Finding yourself (and others…) in yearbooks online
My brain is in “Yearbook” mode, after my previous post about the clippings I’d found in an old yearbook, and I realized that I hadn’t shared any wonderful links to sites where y’all can actually look for yearbooks!
FREE, FREE, FREE
I’m going to start out with the best site I’ve found, because it took some hunting to find one that I could actually recommend. Classmates.com, while they do offer subscription services, you can look through all of their online digitized yearbooks for free (although you will get bombarded with ads). They have a huge collection, of 250,000 yearbooks from over 200,000 schools. Sign up for a free account, or sign in using Facebook, then click the “Browse Yearbooks” button along the bottom of the page. Once you narrow down your choices to a yearbook you’d like to look at, you’ll be able to scroll through full color, full page images.
Another site that I liked, based on the fact that it is completely free and well organized, is Skalooza.com . The downside is that they don’t have a huge selection of yearbooks. But hey, if they do have the one you are looking for, that’s all that counts! You need to register and sign in, but you can either create a new (and free) account, or sign in using Facebook or G+. Easy peasy. The next page gives you the option to look through “Featured Schools”, or click on “Browse by State”. While the “Browse by State” option lists hundreds of schools broken down by every possible city, not all of them
have yearbooks available online. You will, however, be taken to an information page about that school, with its address and basic statistics. It appears that all it takes is a call from a school administrator to have their school’s yearbook included. The site looks promising, and hopefully will continue to add more yearbooks and remain free.
AccessGenealogy.com has a nice collection of yearbooks, and they are completely free to search and to view. They aren’t really easy to find however. You may simply search “Yearbook” and peruse the 227+ results, or add other keywords to your search (i.e., college, high school, Arizona) to narrow it down.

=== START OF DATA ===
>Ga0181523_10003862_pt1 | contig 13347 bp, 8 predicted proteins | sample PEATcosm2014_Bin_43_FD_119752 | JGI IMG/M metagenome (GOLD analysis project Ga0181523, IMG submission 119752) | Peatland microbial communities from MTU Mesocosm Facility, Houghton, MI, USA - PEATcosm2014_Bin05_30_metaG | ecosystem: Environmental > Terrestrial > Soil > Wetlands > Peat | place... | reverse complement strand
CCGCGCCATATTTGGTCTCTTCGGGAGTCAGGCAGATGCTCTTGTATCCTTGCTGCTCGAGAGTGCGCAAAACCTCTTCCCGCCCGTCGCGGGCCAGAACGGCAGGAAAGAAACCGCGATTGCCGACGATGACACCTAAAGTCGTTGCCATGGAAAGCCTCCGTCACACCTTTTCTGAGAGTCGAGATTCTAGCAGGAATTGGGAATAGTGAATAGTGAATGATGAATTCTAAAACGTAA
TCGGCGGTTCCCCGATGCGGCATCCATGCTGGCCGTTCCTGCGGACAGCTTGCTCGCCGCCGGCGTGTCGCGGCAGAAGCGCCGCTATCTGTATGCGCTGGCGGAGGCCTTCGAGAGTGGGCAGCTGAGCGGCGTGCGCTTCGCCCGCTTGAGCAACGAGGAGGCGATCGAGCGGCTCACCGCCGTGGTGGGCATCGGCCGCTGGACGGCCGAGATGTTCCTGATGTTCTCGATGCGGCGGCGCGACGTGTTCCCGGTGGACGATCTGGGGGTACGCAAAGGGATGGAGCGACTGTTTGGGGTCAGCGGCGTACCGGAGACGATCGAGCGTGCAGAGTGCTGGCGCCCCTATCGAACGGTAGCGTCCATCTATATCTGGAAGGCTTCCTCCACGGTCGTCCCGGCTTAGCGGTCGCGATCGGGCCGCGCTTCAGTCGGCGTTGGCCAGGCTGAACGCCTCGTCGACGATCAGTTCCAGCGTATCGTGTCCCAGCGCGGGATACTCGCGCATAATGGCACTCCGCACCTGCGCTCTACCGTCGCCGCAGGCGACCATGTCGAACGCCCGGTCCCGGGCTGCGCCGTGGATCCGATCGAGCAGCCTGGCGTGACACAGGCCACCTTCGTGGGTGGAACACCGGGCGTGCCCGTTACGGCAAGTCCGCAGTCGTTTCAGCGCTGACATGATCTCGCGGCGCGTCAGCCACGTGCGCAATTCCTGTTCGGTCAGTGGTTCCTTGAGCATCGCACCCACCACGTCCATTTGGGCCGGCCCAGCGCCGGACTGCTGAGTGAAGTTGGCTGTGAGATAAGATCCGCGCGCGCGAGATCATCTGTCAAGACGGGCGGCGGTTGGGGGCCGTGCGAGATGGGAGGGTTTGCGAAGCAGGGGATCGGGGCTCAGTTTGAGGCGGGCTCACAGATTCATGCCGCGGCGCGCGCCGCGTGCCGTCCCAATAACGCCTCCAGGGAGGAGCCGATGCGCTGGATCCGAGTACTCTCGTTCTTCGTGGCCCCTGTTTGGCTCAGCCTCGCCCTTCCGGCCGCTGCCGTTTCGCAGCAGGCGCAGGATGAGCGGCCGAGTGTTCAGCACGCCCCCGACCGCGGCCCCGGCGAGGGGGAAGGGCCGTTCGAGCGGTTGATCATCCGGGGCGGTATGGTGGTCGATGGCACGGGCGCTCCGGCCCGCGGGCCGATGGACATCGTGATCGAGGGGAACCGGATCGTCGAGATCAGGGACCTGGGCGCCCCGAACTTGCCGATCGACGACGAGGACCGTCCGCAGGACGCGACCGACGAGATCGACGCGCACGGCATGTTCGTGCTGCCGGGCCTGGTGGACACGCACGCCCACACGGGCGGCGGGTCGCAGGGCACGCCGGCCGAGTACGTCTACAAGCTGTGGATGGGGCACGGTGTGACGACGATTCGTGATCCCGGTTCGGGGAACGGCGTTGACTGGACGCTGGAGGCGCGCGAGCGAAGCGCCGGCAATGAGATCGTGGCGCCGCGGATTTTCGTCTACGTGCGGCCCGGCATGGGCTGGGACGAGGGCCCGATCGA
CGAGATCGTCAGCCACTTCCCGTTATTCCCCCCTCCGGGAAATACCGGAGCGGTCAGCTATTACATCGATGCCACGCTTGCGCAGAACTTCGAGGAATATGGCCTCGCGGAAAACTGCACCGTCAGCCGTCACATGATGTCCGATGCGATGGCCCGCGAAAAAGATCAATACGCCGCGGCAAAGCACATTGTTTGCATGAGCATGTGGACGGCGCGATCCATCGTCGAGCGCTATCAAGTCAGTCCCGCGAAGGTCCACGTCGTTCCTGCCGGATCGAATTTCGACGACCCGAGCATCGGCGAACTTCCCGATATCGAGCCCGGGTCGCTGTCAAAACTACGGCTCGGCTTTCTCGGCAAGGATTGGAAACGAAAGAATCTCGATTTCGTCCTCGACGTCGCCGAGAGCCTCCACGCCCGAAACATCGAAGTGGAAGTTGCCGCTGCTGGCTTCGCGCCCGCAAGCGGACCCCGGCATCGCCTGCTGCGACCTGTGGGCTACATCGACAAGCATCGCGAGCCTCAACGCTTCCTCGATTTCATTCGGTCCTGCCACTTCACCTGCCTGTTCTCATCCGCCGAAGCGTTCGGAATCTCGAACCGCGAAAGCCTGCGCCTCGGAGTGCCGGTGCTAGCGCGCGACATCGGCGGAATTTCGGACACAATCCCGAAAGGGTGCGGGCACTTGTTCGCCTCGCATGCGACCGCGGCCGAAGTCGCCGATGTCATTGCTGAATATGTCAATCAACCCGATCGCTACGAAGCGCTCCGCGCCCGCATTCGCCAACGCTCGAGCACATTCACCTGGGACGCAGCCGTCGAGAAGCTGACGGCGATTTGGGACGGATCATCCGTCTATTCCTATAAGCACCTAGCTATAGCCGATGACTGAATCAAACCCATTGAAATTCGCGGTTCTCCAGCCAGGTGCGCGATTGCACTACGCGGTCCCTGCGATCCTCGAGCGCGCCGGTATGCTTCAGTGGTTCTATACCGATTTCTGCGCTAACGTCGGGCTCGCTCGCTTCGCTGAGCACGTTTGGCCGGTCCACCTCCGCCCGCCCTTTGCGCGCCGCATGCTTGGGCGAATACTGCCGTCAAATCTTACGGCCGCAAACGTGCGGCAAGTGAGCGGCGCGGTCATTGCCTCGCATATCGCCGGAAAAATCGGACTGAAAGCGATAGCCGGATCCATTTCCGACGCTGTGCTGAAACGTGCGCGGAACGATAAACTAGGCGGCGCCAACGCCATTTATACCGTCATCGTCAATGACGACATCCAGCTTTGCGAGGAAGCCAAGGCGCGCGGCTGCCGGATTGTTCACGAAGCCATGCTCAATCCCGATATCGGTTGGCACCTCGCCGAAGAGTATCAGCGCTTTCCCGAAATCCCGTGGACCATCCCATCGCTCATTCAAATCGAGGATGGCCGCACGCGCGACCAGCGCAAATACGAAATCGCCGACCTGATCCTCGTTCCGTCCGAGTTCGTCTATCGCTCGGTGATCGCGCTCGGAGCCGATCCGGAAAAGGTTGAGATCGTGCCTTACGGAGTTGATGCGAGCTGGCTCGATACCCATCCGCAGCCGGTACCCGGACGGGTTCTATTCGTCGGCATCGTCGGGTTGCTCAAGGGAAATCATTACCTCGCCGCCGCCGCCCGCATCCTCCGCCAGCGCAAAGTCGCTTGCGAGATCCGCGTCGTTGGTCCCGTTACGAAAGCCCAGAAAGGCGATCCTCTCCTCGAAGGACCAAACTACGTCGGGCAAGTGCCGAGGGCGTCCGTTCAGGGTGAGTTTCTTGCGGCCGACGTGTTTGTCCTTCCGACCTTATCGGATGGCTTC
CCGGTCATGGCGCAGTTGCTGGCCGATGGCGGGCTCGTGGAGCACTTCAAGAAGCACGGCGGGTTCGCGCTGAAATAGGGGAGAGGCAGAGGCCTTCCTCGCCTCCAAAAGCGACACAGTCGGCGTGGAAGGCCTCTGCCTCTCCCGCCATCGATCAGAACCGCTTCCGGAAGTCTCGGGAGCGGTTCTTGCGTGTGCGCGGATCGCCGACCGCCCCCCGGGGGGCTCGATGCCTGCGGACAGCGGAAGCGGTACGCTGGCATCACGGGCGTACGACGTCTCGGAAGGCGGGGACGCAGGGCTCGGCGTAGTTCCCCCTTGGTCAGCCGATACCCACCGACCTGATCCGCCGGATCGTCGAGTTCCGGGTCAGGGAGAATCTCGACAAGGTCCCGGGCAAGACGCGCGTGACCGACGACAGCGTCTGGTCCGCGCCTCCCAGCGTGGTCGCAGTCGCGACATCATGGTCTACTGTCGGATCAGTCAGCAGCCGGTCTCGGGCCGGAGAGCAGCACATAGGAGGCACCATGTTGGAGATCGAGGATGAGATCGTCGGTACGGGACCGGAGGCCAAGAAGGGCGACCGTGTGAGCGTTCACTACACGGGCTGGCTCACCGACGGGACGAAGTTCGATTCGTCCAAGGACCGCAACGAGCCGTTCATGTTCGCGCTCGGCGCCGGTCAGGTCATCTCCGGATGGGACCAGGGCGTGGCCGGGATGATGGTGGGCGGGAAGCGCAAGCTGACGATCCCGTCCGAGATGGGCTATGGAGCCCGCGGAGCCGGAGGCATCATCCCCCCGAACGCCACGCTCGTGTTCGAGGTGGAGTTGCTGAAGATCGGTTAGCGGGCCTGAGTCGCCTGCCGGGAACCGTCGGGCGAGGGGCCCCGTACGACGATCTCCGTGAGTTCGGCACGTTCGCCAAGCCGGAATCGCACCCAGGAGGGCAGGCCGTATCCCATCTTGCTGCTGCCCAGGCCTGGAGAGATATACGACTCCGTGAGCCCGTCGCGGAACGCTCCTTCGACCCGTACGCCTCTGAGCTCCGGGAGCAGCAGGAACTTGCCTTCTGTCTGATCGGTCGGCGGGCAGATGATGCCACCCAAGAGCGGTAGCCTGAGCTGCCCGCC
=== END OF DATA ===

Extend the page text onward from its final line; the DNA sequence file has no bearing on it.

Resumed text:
CyndisList.com has 167 links in the category of Schools > Yearbooks and Annuals.
One private, but free, website is National Yearbook Project. A list of US states runs down the left side, which, when clicked, will take you to that state’s page, listing school yearbooks available online, by county.
My second favorite is the ever-amazing Internet Archive site. Just type “yearbook” in the search bar to pull up 21,000+ results. Narrowing the search to “high school yearbook” still brings up 4,327 results. You may further winnow your search down by locale or school name.
SOME FREE, SOME SUBSCRIPTION/PAY RESULTS:
Linkpendium.com is always one of my first go-to sites, and of course they don’t disappoint this time either. You’ll need to go through their directory-style index, choosing State, then County, and then look under “School Records and Histories” for
available yearbooks listed. Some may link to pay sites, but many link to free sites as well.
Ancestry.com has a collection of 51,000 yearbooks from 1880 to 2012, scanned, indexed, and searchable online. Search for free, but, as is usually the case, you need a membership to peruse the results. One more item to remember to search when you’re at your library or Family History Center. I searched for my own name, and the only one I found was from a college that I’d almost forgotten I’d gone to for one semester (and of course didn’t buy a yearbook).
GenealogyToday has a good-sized collection of school records and yearbooks cataloged and indexed in their Subscription Database collection. Searching is free, but access to the detailed information requires a paid subscription to the site (currently a bargain at $32.9
WorldVitalRecords.com has a good-sized collection of high school and college yearbooks. You can find it in their card catalog and search to see if one you are interested in is there. WVR is owned by MyHeritage, and is yet another subscription site.
E-yearbook.com looks promising – It is a subscription site, but only $19.95/year. It is a family owned and operated company, and not yet another Ancestry offspring. Additionally, 20% of revenue generated goes back to the schools in their yearbook digitization program. Searching is free, and the search results will actually show you the full color yearbook pages, so you know what kind of information you may have available to you.
Old-Yearbooks.com is another free searchable site and although the name sounded very promising, it was no surprise to discover that searches ultimately lead back to Ancestry.com.